A severe shortage in baby formula has drawn the attention of members of Iowa’s congressional delegation and has become a campaign issue as well.
Spot shortages in many groceries and pharmacies have been exacerbated by a Food and Drug Administration recall that stopped production at Abbot’s largest U.S. formula manufacturing plant in Michigan. As supply disruptions and the massive safety recall have continued, several big box retailers have begun rationing sales of the formula.
“It’s very concerning,” Sen. Chuck Grassley told reporters Wednesday.
After hearing about the scarcity at his county meetings, Grassley wrote the FDA to ask what it is doing to address the shortage.
He cited reports that at least 40% of baby formula supplies in the U.S. are completely depleted. Iowa was among six mostly Midwestern states where more than half of all baby formula was completely sold out during the week of April 24.
“It’s pretty much looking for a needle in a haystack,” Rachel Beadle, who recently moved from Marion to Des Moines, told The Gazette in April.
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According to the Biden administration, the FDA “is "working around the clock” to address the shortage. Manufacturers say they're producing at full capacity, but it's still not enough to meet demand.
“I’m going to keep on top of it. We got to help families feed their kids, and empty shelves are unacceptable,” Grassley said.
That’s not enough for former U.S. Rep. Abby Finkenauer, who is among Democrats seeking to challenge Grassley's re-election this fall.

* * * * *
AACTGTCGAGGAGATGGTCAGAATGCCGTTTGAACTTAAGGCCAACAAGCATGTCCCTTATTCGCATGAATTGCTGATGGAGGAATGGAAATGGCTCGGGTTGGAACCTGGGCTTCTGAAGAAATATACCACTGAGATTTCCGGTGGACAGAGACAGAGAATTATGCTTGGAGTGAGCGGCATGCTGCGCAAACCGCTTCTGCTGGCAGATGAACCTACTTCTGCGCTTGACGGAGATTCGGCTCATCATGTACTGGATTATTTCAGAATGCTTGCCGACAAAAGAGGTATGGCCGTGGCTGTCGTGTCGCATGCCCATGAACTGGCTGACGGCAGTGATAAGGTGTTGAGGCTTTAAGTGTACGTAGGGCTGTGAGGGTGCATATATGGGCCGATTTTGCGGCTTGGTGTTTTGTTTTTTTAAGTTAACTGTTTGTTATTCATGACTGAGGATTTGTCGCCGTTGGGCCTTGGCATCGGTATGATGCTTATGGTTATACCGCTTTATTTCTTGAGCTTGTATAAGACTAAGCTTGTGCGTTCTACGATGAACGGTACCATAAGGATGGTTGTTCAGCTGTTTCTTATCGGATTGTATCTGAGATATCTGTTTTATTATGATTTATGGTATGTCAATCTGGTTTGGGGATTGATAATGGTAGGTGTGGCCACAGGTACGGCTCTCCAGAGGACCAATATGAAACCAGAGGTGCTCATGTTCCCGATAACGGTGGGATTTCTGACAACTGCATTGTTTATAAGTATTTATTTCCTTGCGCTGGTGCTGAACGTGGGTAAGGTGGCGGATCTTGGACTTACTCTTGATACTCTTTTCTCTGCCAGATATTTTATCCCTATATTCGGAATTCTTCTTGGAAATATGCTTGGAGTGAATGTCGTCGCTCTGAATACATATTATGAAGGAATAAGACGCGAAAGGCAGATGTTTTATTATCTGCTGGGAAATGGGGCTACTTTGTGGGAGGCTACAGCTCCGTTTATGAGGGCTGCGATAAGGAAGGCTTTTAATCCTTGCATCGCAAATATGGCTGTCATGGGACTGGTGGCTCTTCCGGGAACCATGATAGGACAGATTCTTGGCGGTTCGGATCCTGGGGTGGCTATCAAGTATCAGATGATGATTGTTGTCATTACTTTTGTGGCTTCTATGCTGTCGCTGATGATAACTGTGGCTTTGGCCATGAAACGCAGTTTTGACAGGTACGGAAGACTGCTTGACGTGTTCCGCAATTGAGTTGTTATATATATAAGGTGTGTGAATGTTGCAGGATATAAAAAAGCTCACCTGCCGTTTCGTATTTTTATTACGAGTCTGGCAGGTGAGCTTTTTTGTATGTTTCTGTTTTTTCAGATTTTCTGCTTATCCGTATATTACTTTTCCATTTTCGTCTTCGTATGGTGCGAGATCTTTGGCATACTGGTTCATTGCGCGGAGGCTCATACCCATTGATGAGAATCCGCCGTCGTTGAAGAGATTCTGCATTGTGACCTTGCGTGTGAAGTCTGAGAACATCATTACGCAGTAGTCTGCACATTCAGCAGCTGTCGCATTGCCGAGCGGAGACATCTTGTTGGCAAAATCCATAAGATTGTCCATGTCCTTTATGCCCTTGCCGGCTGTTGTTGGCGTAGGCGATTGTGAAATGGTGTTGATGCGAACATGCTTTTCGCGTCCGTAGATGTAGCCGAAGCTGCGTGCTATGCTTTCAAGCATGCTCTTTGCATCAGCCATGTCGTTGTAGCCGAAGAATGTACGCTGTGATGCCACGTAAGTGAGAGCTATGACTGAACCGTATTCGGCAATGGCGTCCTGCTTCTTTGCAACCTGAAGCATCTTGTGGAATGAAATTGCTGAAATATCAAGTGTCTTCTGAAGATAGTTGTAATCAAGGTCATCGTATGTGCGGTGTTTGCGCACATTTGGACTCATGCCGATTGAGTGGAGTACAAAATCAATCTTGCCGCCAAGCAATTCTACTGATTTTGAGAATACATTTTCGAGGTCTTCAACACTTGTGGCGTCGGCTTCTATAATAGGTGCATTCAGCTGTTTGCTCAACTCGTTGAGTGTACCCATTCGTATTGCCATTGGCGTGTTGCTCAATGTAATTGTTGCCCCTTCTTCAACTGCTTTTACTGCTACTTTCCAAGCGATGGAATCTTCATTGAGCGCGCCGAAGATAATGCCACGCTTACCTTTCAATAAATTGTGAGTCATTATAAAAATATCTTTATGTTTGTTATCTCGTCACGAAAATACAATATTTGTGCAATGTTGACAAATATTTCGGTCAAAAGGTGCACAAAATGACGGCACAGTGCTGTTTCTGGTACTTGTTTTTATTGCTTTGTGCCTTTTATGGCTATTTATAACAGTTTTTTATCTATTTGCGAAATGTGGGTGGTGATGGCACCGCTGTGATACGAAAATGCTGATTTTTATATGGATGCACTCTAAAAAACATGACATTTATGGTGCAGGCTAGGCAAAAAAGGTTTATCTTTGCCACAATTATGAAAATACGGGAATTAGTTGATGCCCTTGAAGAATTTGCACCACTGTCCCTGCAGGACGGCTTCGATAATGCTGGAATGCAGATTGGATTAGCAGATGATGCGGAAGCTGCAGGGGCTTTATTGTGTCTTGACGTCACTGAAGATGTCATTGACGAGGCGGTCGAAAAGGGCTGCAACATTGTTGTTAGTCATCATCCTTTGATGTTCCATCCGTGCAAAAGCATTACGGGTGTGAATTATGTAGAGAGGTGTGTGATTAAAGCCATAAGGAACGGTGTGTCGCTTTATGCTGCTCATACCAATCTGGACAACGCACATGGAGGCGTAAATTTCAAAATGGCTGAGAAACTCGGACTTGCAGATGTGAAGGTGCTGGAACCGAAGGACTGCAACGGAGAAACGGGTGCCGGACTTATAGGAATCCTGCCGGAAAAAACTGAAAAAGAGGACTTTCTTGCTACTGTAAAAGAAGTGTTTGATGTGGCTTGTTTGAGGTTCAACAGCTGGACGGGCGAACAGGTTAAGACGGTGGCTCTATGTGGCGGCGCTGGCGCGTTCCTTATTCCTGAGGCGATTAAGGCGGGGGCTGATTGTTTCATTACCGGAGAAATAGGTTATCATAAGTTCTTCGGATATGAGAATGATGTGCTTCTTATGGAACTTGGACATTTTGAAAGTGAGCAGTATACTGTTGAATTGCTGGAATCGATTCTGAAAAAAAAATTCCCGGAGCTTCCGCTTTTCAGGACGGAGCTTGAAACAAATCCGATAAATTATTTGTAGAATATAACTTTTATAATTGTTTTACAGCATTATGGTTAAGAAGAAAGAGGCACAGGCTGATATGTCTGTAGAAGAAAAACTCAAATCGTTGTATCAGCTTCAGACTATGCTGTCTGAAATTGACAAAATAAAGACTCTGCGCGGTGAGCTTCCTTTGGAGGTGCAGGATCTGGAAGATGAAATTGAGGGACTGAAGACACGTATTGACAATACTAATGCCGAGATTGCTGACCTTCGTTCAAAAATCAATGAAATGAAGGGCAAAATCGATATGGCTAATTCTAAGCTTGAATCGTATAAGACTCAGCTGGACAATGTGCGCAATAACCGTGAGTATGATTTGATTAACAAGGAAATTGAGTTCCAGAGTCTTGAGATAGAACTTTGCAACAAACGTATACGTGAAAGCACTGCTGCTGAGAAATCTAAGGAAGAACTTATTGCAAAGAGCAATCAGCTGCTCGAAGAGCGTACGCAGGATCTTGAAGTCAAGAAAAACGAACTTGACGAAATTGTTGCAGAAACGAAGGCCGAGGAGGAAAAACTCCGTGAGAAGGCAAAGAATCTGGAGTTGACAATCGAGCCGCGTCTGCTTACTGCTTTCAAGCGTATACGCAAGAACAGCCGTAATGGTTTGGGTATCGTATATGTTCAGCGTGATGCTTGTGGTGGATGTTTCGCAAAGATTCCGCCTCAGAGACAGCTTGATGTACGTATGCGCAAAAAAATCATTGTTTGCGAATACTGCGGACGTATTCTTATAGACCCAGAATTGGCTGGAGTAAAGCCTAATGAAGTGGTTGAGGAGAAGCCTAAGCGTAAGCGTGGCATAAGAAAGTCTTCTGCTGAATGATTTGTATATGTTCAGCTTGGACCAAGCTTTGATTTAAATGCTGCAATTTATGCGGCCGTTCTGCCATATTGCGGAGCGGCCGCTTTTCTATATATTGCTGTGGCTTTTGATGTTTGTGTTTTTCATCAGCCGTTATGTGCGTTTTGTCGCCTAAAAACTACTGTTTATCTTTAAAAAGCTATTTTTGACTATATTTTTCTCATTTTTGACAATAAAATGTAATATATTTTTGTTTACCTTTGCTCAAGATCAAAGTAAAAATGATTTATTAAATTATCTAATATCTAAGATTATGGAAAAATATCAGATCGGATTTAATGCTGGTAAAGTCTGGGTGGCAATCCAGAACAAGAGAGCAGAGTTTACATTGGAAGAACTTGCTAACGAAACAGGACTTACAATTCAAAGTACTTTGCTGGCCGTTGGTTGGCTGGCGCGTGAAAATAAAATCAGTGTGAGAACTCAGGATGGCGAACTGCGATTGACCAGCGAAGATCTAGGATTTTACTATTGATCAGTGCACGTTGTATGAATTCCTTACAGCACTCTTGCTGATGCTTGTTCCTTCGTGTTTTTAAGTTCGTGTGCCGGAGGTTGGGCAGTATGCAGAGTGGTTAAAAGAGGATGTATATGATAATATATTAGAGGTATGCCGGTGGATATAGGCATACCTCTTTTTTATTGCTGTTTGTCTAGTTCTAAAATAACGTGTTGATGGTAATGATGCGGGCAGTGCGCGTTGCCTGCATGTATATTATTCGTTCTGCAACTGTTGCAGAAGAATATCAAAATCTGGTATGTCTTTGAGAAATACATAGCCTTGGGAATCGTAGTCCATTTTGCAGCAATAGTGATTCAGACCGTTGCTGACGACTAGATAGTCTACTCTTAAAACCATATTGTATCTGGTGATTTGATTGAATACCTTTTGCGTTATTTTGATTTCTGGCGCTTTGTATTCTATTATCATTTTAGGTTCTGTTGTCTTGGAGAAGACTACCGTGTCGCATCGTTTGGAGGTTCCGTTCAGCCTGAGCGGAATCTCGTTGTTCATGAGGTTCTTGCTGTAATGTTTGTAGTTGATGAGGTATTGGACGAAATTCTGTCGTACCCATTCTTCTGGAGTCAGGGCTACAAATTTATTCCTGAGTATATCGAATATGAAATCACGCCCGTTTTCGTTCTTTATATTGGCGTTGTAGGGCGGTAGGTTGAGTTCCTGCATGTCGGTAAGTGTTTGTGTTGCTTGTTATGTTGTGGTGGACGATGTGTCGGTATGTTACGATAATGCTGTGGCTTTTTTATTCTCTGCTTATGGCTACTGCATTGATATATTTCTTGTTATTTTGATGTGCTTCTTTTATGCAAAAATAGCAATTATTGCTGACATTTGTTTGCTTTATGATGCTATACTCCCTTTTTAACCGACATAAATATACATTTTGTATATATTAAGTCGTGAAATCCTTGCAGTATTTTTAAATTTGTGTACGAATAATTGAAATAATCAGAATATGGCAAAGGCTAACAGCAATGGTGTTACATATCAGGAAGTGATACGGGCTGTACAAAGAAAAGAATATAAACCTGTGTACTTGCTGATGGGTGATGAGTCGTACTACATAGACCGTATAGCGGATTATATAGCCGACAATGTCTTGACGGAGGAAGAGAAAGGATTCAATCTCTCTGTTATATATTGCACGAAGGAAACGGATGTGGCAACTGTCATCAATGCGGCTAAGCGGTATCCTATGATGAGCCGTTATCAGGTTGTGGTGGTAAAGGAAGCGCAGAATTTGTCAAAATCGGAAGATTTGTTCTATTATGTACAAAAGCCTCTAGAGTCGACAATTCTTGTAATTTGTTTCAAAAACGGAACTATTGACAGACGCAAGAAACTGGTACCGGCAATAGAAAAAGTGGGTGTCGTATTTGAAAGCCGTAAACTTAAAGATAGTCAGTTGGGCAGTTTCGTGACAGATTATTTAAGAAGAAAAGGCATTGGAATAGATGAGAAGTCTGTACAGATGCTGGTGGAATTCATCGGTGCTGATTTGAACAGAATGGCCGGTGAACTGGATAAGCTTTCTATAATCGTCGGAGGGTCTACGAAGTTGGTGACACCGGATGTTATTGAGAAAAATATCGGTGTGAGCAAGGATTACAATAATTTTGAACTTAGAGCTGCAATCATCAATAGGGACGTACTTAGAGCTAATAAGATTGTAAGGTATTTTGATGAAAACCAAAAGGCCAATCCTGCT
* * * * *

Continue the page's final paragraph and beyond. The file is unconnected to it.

She called it “shocking” that it has taken Grassley and other members of Congress this long to address “a national crisis when you have people not being able to feed their children the nutrition they need to thrive and survive.”
Finkenauer has called for the Biden administration to invoke the Defense Production Act to force manufacturers to produce more formula.
“We need all hands on deck to address the dangerous shortage of baby formula in Iowa and across the country,” Finkenauer said. Invoking the act would bring “any and all federal resources to the table to increase the supply of baby formula and address the shortage.
“It just seems like the rational and right thing to do,” she said.
It might be an appropriate tool, Grassley said when asked about invoking the act, but didn’t think it would necessarily solve the contamination issues that led to the production shutdown at Abbott.
“You wouldn't want to put the Defense Production Act into action and then produce unsafe food,” he said.
Iowa Republican Rep. Ashley Hinson joined a colleague in writing the FDA asking for a timeline for when baby formula is expected to be sufficiently restocked as well as a long-term plan to minimize supply chain disruptions for formula.
“Parents who are unsure how to provide this essential sustenance for their babies and worried about the nutritional impacts of this supply chain shortage, Hinson and New York Republican Rep. Elise Stefanik wrote. “As moms ourselves, we know the stress this is causing in so many households.”
Families already worried about higher food and fuel prices now “have the added stress of not knowing if the baby formula they need will even be in stock," Hinson said.
She called on the Biden administration to prioritize fixing supply chain disruptions to replenish the supply of infant formula. “I'll work with anyone who will work with me to ensure that families don't have this extra burden,” she said.
Iowa Republican Rep. Miller-Meeks has joined bipartisan legislation to encourage competition, reduce costs and improve the quality of infant formula options available through the Women, Infants, and Children program by creating an online database. It’s a companion to bipartisan Senate legislation.
Fourth District Republican Rep. Randy Feenstra called the situation “dire, threatening babies who rely on formula for their health and development.”
He joined a colleague in proposing the Formula Act, to direct the FDA to establish and communicate to Congress clear standards by which it domestically regulates infant formula.
Gazette Des Moines Bureau Chief Erin Murphy contributed to this report.